Factors can be classified into two main categories: micro factors which are asset specific and macro factors which are related to macro events like the business cycle or changes in rates and credit availability. Hence, the type of hedge funds chosen by investors is bases on whether the manager focuses on micro or macro factors.
The issue is which factors are relevant for global macro investing. We are aware of the criticism of factor timing, so we have to be precise for what factors we are discussing. Global macro has the overarching theme that the manager is trying to identify global business cycles or growth recessions which spill-over to the behavior of specific asset classes. Along with business cycle are credit and financial cycles which impact asset classes around the globe differently. The growth/inflation mix impacts policy choice which feed back on asset classes. What makes global macro so difficult is the low predictive skill by managers at forecasting these macro factors.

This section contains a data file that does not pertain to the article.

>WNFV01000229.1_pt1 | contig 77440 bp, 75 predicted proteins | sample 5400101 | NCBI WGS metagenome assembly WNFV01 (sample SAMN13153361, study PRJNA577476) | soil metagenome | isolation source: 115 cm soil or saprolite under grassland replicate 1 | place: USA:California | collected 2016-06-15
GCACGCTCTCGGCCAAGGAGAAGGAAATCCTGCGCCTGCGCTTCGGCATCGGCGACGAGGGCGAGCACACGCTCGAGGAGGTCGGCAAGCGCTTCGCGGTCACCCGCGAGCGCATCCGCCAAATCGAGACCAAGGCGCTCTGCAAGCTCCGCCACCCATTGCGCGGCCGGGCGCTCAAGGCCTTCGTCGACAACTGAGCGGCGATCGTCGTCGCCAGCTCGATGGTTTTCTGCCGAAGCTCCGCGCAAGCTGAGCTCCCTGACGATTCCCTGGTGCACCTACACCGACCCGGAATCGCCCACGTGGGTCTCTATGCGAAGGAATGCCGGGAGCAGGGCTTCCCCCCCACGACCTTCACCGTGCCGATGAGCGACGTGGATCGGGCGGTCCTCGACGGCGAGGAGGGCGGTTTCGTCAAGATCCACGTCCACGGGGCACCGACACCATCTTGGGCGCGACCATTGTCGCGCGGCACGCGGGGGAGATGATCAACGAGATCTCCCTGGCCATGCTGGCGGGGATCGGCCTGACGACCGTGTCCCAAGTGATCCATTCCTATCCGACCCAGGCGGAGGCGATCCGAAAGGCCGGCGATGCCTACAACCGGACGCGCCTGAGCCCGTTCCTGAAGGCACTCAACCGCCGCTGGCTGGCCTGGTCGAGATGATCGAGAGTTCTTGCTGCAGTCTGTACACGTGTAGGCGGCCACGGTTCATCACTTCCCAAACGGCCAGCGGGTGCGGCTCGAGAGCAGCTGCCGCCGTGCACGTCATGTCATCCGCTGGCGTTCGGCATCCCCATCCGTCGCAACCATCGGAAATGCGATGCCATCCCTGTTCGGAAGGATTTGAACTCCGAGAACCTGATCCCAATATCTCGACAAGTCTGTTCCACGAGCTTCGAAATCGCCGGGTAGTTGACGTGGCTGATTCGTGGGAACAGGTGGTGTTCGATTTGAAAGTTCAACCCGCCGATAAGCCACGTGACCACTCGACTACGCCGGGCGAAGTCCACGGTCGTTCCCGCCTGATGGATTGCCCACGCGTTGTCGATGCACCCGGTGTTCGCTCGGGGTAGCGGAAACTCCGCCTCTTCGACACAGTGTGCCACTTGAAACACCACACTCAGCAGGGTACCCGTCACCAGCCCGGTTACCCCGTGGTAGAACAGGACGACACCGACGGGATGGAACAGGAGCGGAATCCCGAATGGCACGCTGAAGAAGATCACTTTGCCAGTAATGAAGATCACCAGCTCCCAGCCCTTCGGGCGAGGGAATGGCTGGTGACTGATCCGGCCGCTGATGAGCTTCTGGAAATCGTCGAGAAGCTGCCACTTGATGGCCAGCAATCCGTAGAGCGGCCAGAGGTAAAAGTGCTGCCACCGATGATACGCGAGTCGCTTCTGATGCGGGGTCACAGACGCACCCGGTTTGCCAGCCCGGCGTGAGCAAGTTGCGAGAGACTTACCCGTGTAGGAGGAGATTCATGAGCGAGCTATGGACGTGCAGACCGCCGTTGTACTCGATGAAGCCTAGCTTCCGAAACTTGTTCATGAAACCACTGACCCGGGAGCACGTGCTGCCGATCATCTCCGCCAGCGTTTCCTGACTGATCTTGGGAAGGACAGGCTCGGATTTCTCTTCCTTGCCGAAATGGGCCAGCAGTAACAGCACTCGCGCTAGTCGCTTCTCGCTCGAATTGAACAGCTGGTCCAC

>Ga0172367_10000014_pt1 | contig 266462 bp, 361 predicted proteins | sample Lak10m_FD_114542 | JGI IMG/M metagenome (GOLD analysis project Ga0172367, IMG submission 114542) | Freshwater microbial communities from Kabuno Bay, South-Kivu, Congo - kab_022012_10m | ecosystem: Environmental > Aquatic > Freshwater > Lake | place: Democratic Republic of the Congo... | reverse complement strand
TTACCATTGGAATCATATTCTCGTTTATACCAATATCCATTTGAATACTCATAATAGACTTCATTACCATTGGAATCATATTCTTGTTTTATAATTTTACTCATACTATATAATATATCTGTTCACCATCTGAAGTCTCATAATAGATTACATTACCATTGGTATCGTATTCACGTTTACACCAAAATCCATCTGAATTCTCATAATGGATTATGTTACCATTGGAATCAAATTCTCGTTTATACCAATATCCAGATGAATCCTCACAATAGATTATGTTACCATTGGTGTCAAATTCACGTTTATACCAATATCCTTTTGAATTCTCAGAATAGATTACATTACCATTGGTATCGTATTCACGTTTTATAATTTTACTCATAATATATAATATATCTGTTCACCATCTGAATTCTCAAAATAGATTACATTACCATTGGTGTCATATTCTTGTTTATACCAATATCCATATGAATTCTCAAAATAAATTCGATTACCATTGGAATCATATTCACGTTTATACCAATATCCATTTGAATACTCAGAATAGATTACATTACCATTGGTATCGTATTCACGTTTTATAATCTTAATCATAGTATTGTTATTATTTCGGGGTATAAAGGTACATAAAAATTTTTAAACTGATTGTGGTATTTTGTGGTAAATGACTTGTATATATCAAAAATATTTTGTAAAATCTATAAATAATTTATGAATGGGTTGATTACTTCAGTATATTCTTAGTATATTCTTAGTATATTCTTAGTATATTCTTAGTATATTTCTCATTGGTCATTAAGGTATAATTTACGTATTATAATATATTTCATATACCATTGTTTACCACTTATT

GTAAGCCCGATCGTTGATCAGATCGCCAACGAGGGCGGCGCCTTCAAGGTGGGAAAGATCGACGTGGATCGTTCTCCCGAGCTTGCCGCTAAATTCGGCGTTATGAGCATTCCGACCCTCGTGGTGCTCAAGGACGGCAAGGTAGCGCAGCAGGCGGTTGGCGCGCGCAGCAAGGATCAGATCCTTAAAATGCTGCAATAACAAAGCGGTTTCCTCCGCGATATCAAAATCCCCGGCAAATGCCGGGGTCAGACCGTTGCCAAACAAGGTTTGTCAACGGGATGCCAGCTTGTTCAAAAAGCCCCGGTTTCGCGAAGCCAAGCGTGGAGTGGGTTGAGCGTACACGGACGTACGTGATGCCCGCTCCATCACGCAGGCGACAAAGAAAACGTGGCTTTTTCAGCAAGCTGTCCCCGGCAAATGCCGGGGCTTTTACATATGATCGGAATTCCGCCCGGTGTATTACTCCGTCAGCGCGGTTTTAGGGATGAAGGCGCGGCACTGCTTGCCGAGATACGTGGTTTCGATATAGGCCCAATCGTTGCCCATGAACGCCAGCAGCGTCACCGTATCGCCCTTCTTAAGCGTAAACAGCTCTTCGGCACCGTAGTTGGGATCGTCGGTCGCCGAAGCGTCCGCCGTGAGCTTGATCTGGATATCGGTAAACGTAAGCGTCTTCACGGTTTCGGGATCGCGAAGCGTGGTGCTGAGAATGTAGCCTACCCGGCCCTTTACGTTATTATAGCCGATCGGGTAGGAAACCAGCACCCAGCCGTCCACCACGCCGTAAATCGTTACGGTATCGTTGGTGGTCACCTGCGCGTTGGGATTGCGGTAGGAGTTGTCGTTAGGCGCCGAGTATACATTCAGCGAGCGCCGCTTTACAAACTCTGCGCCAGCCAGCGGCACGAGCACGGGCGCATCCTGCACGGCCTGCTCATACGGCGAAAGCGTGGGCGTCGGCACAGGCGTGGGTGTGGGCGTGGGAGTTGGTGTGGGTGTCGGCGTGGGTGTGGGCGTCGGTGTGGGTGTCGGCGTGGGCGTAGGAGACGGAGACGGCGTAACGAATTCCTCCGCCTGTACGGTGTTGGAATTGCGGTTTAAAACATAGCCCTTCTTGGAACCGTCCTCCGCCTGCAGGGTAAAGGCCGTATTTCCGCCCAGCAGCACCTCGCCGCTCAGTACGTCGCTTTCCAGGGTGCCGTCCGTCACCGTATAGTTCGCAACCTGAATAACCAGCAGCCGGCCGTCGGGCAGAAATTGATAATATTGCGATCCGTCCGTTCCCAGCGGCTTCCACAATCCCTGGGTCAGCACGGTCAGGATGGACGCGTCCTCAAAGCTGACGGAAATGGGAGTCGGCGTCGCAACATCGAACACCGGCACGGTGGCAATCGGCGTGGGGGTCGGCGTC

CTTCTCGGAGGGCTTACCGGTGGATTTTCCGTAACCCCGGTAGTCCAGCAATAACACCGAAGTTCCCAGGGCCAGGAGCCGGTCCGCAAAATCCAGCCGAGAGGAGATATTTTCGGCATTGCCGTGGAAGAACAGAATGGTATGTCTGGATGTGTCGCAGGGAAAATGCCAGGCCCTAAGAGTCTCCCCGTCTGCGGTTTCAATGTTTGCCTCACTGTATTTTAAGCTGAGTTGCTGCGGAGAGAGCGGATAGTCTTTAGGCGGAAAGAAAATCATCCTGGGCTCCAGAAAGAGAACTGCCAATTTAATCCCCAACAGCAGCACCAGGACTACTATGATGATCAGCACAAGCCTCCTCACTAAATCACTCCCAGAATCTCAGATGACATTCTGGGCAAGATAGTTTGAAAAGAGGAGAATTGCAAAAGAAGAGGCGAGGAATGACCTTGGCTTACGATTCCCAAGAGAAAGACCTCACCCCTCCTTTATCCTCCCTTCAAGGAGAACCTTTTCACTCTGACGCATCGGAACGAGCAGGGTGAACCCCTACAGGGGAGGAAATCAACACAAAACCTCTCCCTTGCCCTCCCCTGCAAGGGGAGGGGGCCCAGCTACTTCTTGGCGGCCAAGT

The difficulty with forecasting macro factors calls for managers to stay diversified, follow market trends, and take high probability tilts to specific factor opportunities. The poor performance for global macro is a function of the high uncertainty associated with the major macro factors. There is no smart beta in global macro if the macro factor directions cannot be identified. Global macro returns will only improve if the degree of uncertainty concerning growth, inflation, and liquidity falls to levels that allow for bets to be identified and managed.
The relatively better performance with managed futures programs is based on the core focus toward momentum and diversification and not fundamental macro factors. Managed futures captures macro events through the movement in asset prices, yet if there are no string trends there will ne only limited opportunities.